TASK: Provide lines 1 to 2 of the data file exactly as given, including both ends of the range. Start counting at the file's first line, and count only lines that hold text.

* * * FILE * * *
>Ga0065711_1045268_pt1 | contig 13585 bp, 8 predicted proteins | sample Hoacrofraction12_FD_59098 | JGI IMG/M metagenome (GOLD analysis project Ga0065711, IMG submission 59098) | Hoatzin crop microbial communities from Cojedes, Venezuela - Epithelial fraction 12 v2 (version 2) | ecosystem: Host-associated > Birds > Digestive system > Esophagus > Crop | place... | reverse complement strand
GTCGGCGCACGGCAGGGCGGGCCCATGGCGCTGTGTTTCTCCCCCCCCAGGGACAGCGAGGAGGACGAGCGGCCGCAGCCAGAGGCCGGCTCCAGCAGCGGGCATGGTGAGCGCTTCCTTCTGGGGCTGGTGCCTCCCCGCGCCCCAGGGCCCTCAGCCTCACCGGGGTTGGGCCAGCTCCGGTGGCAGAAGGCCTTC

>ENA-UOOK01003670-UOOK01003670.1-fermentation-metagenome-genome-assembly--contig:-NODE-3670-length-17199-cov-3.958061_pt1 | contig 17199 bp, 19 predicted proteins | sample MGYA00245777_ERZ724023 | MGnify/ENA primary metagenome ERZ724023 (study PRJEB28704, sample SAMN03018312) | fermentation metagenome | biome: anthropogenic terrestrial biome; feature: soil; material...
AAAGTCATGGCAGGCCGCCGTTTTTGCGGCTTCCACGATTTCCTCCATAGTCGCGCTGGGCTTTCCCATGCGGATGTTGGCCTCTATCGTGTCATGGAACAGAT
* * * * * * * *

>Ga0065711_1045268_pt1 | contig 13585 bp, 8 predicted proteins | sample Hoacrofraction12_FD_59098 | JGI IMG/M metagenome (GOLD analysis project Ga0065711, IMG submission 59098) | Hoatzin crop microbial communities from Cojedes, Venezuela - Epithelial fraction 12 v2 (version 2) | ecosystem: Host-associated > Birds > Digestive system > Esophagus > Crop | place... | reverse complement strand
GTCGGCGCACGGCAGGGCGGGCCCATGGCGCTGTGTTTCTCCCCCCCCAGGGACAGCGAGGAGGACGAGCGGCCGCAGCCAGAGGCCGGCTCCAGCAGCGGGCATGGTGAGCGCTTCCTTCTGGGGCTGGTGCCTCCCCGCGCCCCAGGGCCCTCAGCCTCACCGGGGTTGGGCCAGCTCCGGTGGCAGAAGGCCTTC